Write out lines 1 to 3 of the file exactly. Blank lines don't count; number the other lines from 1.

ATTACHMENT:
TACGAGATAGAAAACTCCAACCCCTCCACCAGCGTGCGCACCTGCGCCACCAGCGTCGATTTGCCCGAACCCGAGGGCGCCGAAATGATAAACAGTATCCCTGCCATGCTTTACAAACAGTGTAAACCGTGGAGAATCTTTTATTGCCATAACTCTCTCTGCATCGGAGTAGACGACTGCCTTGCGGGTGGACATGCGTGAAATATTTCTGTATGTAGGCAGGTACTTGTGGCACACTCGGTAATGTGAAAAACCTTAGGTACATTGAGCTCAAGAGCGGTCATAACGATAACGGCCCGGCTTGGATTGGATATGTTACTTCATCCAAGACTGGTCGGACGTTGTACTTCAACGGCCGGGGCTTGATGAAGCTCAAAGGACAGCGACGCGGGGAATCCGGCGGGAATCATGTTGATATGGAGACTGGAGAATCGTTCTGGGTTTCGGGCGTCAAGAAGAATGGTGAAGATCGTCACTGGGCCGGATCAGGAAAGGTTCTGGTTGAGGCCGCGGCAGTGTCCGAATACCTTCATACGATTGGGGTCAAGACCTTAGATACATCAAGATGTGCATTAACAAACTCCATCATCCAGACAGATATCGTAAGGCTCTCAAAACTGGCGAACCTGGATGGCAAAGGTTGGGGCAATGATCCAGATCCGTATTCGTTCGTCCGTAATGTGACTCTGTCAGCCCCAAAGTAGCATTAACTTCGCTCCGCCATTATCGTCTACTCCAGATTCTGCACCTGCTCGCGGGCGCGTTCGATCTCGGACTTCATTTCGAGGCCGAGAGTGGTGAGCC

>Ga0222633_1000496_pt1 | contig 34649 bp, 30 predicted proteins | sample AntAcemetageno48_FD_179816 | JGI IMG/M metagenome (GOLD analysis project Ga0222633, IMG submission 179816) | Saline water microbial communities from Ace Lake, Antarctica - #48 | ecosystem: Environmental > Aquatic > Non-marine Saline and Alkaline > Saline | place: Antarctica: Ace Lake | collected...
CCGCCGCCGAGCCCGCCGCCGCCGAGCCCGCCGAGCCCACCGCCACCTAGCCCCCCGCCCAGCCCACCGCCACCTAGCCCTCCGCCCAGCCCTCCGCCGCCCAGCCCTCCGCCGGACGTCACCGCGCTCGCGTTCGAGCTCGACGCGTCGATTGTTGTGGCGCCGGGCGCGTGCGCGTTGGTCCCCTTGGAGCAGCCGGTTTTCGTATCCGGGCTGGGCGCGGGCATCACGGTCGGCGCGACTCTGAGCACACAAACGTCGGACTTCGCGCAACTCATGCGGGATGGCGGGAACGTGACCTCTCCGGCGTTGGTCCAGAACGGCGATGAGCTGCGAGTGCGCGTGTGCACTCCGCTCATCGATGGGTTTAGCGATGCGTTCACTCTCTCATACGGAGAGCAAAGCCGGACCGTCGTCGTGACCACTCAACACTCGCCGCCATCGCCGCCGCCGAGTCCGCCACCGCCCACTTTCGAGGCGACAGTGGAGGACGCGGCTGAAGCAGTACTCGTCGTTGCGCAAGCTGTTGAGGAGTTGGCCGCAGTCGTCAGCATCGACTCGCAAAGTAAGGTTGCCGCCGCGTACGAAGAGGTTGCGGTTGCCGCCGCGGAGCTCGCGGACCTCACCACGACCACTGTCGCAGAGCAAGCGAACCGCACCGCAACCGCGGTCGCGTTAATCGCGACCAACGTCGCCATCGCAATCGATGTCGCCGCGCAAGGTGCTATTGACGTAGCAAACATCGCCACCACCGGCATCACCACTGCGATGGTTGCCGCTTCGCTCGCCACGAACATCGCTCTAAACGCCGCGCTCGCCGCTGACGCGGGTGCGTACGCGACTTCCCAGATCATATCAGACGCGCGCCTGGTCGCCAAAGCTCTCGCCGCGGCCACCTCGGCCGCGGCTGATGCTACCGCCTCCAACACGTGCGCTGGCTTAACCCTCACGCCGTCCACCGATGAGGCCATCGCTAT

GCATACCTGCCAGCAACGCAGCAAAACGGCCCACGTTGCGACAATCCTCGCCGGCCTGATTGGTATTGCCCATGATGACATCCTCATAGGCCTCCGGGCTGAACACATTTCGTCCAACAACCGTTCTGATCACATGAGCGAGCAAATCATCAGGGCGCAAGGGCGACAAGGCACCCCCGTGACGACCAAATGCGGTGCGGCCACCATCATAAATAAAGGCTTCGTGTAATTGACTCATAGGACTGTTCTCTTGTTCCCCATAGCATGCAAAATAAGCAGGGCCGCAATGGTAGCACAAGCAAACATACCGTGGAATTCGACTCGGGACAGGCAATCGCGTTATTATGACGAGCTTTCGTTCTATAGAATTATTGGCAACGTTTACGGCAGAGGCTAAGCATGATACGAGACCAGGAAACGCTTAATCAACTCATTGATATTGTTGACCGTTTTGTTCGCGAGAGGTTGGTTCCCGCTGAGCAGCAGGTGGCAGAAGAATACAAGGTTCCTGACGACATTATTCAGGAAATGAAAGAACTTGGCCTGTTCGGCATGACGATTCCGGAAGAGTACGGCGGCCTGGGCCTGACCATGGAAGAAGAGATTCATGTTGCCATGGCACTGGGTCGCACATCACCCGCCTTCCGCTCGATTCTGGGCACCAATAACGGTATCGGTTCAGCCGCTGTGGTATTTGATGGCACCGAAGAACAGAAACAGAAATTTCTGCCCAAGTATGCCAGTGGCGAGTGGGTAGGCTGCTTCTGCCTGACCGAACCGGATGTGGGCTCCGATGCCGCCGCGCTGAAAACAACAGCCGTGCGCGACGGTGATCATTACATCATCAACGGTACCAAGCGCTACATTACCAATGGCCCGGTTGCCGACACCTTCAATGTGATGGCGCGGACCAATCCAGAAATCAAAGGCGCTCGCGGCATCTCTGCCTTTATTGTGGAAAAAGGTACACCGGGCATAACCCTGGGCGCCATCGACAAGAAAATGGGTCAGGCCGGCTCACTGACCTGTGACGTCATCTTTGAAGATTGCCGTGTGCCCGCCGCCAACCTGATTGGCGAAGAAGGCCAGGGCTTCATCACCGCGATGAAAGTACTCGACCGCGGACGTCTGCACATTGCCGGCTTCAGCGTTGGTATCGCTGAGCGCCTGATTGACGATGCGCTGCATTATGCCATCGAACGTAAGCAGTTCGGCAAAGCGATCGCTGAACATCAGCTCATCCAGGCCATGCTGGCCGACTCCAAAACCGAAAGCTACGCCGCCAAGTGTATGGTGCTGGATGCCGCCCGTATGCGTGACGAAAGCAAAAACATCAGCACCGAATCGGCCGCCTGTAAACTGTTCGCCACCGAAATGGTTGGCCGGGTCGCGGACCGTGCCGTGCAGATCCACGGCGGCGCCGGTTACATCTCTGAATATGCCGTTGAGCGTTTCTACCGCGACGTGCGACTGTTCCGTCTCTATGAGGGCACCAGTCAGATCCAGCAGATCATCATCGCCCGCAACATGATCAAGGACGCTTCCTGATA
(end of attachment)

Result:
TACGAGATAGAAAACTCCAACCCCTCCACCAGCGTGCGCACCTGCGCCACCAGCGTCGATTTGCCCGAACCCGAGGGCGCCGAAATGATAAACAGTATCCCTGCCATGCTTTACAAACAGTGTAAACCGTGGAGAATCTTTTATTGCCATAACTCTCTCTGCATCGGAGTAGACGACTGCCTTGCGGGTGGACATGCGTGAAATATTTCTGTATGTAGGCAGGTACTTGTGGCACACTCGGTAATGTGAAAAACCTTAGGTACATTGAGCTCAAGAGCGGTCATAACGATAACGGCCCGGCTTGGATTGGATATGTTACTTCATCCAAGACTGGTCGGACGTTGTACTTCAACGGCCGGGGCTTGATGAAGCTCAAAGGACAGCGACGCGGGGAATCCGGCGGGAATCATGTTGATATGGAGACTGGAGAATCGTTCTGGGTTTCGGGCGTCAAGAAGAATGGTGAAGATCGTCACTGGGCCGGATCAGGAAAGGTTCTGGTTGAGGCCGCGGCAGTGTCCGAATACCTTCATACGATTGGGGTCAAGACCTTAGATACATCAAGATGTGCATTAACAAACTCCATCATCCAGACAGATATCGTAAGGCTCTCAAAACTGGCGAACCTGGATGGCAAAGGTTGGGGCAATGATCCAGATCCGTATTCGTTCGTCCGTAATGTGACTCTGTCAGCCCCAAAGTAGCATTAACTTCGCTCCGCCATTATCGTCTACTCCAGATTCTGCACCTGCTCGCGGGCGCGTTCGATCTCGGACTTCATTTCGAGGCCGAGAGTGGTGAGCC

>Ga0222633_1000496_pt1 | contig 34649 bp, 30 predicted proteins | sample AntAcemetageno48_FD_179816 | JGI IMG/M metagenome (GOLD analysis project Ga0222633, IMG submission 179816) | Saline water microbial communities from Ace Lake, Antarctica - #48 | ecosystem: Environmental > Aquatic > Non-marine Saline and Alkaline > Saline | place: Antarctica: Ace Lake | collected...
CCGCCGCCGAGCCCGCCGCCGCCGAGCCCGCCGAGCCCACCGCCACCTAGCCCCCCGCCCAGCCCACCGCCACCTAGCCCTCCGCCCAGCCCTCCGCCGCCCAGCCCTCCGCCGGACGTCACCGCGCTCGCGTTCGAGCTCGACGCGTCGATTGTTGTGGCGCCGGGCGCGTGCGCGTTGGTCCCCTTGGAGCAGCCGGTTTTCGTATCCGGGCTGGGCGCGGGCATCACGGTCGGCGCGACTCTGAGCACACAAACGTCGGACTTCGCGCAACTCATGCGGGATGGCGGGAACGTGACCTCTCCGGCGTTGGTCCAGAACGGCGATGAGCTGCGAGTGCGCGTGTGCACTCCGCTCATCGATGGGTTTAGCGATGCGTTCACTCTCTCATACGGAGAGCAAAGCCGGACCGTCGTCGTGACCACTCAACACTCGCCGCCATCGCCGCCGCCGAGTCCGCCACCGCCCACTTTCGAGGCGACAGTGGAGGACGCGGCTGAAGCAGTACTCGTCGTTGCGCAAGCTGTTGAGGAGTTGGCCGCAGTCGTCAGCATCGACTCGCAAAGTAAGGTTGCCGCCGCGTACGAAGAGGTTGCGGTTGCCGCCGCGGAGCTCGCGGACCTCACCACGACCACTGTCGCAGAGCAAGCGAACCGCACCGCAACCGCGGTCGCGTTAATCGCGACCAACGTCGCCATCGCAATCGATGTCGCCGCGCAAGGTGCTATTGACGTAGCAAACATCGCCACCACCGGCATCACCACTGCGATGGTTGCCGCTTCGCTCGCCACGAACATCGCTCTAAACGCCGCGCTCGCCGCTGACGCGGGTGCGTACGCGACTTCCCAGATCATATCAGACGCGCGCCTGGTCGCCAAAGCTCTCGCCGCGGCCACCTCGGCCGCGGCTGATGCTACCGCCTCCAACACGTGCGCTGGCTTAACCCTCACGCCGTCCACCGATGAGGCCATCGCTAT